Power in the Pursuit of Love – 1 Corinthians 13 in Context

“I believe this book will dispel myths and people’s preconceived ideas about love. The insight and simplicity of the writing will allow the Word of God to speak directly to the reader.”

Pastor Bong Bugarin, Jesus the Good Shepherd International Church, Paris, France

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Love never fails.

In other words, love always works. This is a biblical truth. “Love never fails” is a quote from 1 Corinthians 13:8.

It’s always the right time to love. Love is always appropriate. In fact, one of its characteristics is that it does not behave inappropriately. According to 1 Corinthians 13:5, love isn’t rude.

1 Corinthians 13 is a chapter all about love, and it’s a chapter that, like love, always works.

Like love itself, 1 Corinthians 13 seems to work no matter where it shows up. It’s often read by itself. It can be read at weddings or funerals. It can be the source of a Christmas sermon or an evangelistic message.

1 Corinthians 13 has been taken out of its context and applied to diverse situations because it can be. It’s versatile that way.

Thomas Jefferson cut up the words of Jesus and made a collection of the sentences he liked. He wasn’t the first one to rearrange the words of the Bible. Almost since the four Gospels were written, people have been cutting them up and sticking them together to make one big Gospel.

You wouldn’t want to tamper with the words of the Bible in a deceptive way, but if you were in the mood to experiment, you could do a similar thing with 1 Corinthians 13. Cut it out and smooth out the edges, and you could put it anywhere in the New Testament.

You could stick it in the middle of Philippians or Ephesians. It would fit.

I think it would be great in 2 Timothy, as Paul’s last bit of advice to his spiritual son.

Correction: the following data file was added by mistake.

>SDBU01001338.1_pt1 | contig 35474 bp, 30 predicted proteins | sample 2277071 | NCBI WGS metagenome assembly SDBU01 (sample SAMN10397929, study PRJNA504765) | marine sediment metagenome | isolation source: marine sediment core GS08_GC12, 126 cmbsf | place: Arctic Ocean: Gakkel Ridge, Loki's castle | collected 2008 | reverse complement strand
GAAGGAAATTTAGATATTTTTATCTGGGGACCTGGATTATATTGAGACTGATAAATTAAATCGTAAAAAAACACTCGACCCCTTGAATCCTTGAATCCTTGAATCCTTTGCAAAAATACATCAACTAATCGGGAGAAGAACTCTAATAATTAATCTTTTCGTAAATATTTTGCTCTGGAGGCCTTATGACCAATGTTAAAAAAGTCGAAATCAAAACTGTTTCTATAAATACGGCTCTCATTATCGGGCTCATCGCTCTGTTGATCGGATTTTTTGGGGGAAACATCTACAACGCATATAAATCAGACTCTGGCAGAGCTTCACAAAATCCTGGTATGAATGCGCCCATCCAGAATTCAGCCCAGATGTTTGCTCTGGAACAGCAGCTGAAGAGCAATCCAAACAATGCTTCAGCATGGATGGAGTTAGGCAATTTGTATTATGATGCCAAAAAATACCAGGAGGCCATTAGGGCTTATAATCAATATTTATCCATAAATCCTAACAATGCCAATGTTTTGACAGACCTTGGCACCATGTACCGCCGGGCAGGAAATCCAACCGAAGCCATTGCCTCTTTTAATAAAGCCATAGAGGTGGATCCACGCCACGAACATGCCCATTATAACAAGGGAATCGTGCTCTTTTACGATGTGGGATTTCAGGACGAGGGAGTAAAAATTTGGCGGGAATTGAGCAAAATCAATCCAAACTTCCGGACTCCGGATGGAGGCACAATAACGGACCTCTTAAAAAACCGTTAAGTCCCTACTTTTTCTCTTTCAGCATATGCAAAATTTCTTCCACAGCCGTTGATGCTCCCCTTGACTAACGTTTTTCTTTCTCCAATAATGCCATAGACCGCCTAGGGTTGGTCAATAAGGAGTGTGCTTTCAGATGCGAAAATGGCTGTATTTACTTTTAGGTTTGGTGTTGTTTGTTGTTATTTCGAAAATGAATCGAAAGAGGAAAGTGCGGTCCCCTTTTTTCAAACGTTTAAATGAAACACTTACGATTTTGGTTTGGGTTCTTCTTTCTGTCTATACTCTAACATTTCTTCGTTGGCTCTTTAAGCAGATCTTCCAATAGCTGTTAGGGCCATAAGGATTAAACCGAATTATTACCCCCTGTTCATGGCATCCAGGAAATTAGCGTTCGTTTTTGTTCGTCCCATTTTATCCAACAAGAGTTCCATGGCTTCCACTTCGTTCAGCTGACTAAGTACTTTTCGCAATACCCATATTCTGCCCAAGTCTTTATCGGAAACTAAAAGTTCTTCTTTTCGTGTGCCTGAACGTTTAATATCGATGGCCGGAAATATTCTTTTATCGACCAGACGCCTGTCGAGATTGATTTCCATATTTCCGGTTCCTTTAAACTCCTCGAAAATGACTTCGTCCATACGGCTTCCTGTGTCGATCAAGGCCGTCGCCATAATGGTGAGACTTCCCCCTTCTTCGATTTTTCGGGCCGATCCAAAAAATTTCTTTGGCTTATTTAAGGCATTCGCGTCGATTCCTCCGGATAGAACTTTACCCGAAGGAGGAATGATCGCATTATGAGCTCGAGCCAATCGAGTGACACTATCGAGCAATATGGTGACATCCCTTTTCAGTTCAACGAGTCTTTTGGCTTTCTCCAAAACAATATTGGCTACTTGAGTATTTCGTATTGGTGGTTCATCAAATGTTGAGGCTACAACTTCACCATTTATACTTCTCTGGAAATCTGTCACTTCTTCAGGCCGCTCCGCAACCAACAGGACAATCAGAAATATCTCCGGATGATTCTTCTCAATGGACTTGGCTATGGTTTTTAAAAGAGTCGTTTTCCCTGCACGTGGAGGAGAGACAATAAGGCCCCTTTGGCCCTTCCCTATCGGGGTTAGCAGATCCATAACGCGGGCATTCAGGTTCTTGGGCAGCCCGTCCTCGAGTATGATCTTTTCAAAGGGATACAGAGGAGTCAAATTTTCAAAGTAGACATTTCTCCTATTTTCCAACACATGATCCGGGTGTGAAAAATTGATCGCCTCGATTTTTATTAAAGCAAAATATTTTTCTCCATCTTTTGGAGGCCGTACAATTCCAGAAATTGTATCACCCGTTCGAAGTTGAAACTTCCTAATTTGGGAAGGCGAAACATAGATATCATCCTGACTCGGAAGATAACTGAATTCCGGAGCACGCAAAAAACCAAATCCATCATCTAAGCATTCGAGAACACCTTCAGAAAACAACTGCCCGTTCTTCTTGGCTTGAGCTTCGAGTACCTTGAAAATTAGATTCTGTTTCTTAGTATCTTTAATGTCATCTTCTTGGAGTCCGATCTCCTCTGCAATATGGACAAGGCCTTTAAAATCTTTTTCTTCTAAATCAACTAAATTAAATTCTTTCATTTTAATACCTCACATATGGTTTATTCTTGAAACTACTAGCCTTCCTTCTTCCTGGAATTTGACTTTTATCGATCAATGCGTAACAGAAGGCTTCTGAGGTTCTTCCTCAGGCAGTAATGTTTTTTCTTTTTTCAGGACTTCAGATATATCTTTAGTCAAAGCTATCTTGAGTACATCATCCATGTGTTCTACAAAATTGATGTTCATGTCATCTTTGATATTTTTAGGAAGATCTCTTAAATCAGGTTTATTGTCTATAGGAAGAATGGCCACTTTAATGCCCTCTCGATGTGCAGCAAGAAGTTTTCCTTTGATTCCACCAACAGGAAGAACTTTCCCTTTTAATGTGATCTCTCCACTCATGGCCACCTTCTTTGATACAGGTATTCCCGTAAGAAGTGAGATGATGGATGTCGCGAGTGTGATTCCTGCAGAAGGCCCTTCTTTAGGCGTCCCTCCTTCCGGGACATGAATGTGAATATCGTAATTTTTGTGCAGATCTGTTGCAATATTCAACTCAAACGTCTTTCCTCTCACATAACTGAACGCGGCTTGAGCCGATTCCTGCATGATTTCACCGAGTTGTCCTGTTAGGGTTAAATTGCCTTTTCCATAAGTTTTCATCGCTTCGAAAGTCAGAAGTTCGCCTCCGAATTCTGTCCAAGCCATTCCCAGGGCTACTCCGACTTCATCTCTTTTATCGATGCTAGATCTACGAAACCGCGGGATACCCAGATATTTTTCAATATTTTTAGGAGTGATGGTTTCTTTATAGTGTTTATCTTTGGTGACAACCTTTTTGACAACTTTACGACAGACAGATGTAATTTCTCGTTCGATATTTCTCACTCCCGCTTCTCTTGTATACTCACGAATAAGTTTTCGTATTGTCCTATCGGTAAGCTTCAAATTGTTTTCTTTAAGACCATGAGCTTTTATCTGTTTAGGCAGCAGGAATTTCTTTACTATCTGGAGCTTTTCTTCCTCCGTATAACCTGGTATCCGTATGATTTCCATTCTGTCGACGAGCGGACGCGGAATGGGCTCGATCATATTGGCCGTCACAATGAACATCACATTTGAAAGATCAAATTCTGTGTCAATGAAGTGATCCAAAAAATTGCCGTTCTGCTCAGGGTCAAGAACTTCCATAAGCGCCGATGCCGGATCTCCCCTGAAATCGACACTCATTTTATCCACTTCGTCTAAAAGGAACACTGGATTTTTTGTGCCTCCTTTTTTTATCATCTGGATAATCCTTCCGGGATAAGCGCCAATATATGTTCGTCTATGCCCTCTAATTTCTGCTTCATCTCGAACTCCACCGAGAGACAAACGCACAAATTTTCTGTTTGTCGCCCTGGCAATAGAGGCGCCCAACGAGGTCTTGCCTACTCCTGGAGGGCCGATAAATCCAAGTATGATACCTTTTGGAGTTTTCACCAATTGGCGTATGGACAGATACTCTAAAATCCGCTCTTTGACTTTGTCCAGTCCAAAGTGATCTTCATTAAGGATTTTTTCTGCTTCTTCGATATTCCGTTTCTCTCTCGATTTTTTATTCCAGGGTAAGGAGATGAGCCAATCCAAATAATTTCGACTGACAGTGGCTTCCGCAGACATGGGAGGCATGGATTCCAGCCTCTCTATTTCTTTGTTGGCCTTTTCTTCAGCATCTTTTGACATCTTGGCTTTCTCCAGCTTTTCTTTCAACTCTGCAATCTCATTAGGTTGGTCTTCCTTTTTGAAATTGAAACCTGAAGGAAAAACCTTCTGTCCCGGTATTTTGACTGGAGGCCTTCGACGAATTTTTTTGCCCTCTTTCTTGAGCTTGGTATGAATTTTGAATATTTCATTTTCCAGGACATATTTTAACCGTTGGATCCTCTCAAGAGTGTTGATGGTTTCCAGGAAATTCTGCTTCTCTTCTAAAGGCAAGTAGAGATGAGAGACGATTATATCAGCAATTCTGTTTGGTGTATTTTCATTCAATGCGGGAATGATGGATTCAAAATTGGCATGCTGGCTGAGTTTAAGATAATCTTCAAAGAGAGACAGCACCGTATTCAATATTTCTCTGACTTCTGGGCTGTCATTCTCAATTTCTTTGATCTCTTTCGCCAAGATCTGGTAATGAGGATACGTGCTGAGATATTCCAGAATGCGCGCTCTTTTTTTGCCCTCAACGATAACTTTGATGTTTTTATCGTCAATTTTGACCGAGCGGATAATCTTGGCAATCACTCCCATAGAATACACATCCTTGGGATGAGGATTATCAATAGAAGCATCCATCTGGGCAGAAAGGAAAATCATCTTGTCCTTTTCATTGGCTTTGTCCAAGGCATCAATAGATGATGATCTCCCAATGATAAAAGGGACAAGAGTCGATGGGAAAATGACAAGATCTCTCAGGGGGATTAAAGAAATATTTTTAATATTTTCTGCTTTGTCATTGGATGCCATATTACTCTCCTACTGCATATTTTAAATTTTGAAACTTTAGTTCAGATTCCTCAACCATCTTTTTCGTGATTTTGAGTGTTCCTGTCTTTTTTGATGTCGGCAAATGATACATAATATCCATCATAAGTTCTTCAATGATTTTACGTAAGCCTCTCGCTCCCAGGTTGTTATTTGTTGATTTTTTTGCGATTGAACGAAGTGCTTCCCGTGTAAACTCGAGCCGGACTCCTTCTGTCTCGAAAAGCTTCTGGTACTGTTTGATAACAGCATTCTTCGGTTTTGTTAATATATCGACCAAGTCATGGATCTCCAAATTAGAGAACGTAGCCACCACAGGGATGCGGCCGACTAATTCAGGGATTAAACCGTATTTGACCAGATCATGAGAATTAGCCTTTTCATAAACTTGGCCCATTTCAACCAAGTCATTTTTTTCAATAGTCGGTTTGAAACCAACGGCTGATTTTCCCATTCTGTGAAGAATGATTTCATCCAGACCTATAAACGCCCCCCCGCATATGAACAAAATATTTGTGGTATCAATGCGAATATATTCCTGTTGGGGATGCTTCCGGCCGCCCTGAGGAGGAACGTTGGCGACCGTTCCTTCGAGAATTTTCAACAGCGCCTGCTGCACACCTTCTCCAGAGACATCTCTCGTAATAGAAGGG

You could put it in the Sermon on the Mount, or make it a speech that Jesus gave at the Last Supper.

You could put it in the book of Revelation. You could have an mighty angel flying through the midst of heaven, saying, “Love is patient, love is kind…”

It would be beautiful.

But as versatile as that chapter of the Bible is, let’s consider where it has in fact been placed for us.

1 Corinthians 13 comes between 1 Corinthians 12 and 1 Corinthians 14. If you didn’t know that, you could have guessed. Anyone could have guessed that. But perhaps not everyone could guess what these chapters are about. Perhaps some people are familiar with 1 Corinthians 13 but don’t know anything about the chapters that come before and after it.

These chapters are about spiritual gifts. In them, Paul tells the Corinthians how to share their gifts with one another. He encourages them to continue to seek these things as eagerly as ever, but to let love govern all that they do.

So chapters 12 and 14 are about the pursuit of power, and chapter 13 is a safeguard. The Corinthians were pursuing spiritual power, but they needed to practice love in their pursuit.

That’s how it may appear at first, anyway.

If we look closer, we will see that these chapters are not about love in the pursuit of power. Not exactly. They’re about power in the pursuit of love.

Love is the main thing. It’s what the Corinthians needed to pursue. They were right to seek power, but power was to serve their pursuit of love, not the other way around.

“Pursue love, and desire spiritual gifts,” Paul said (1 Corinthians 14:1).

The Corinthians were called to the pursuit of love, and so are we. They were to desire the gifts. They needed them. They needed power in their pursuit of love, and so do we.

The pursuit of love is a great adventure. It’s exhilarating. It’s rewarding beyond measure.

It’s also hard work, but that work pays off in countless ways.

Love makes everything easier. If we work hard at love, everything else we do will be easier. If we neglect love, everything else will be harder.

Let’s not neglect love. Let’s pursue it. Let’s do the one hard thing that makes everything else easier.


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The gospel changes us by not changing, and not waiting for us to change. It helps us to live in this world by not conforming itself to this world—by giving us a message from outside of this world and insisting that this ever-changing world in which we live and grow has ended, and that our lives in it have ended as well.

As for the fact that we are clearly not dead, the gospel gives us a new world to live in, a world governed by—in fact, created by—God’s once-and-for-all decree that we are righteous in Christ. To live under that decree is to live in the Spirit, and to live in the Spirit is to live the life of the new creation.

from A Sinner’s Guide to Holiness